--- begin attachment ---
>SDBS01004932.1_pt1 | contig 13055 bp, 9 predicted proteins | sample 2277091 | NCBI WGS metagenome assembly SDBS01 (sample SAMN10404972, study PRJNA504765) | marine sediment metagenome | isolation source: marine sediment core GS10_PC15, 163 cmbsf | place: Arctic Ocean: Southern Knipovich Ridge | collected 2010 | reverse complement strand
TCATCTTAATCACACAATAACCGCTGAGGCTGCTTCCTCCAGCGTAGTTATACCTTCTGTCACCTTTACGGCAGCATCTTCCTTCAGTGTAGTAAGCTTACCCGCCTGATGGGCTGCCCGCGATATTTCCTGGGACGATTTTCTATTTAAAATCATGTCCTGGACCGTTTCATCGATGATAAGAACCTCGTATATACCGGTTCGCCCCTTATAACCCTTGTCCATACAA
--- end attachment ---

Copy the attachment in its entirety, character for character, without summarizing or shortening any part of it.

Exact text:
>SDBS01004932.1_pt1 | contig 13055 bp, 9 predicted proteins | sample 2277091 | NCBI WGS metagenome assembly SDBS01 (sample SAMN10404972, study PRJNA504765) | marine sediment metagenome | isolation source: marine sediment core GS10_PC15, 163 cmbsf | place: Arctic Ocean: Southern Knipovich Ridge | collected 2010 | reverse complement strand
TCATCTTAATCACACAATAACCGCTGAGGCTGCTTCCTCCAGCGTAGTTATACCTTCTGTCACCTTTACGGCAGCATCTTCCTTCAGTGTAGTAAGCTTACCCGCCTGATGGGCTGCCCGCGATATTTCCTGGGACGATTTTCTATTTAAAATCATGTCCTGGACCGTTTCATCGATGATAAGAACCTCGTATATACCGGTTCGCCCCTTATAACCCTTGTCCATACAA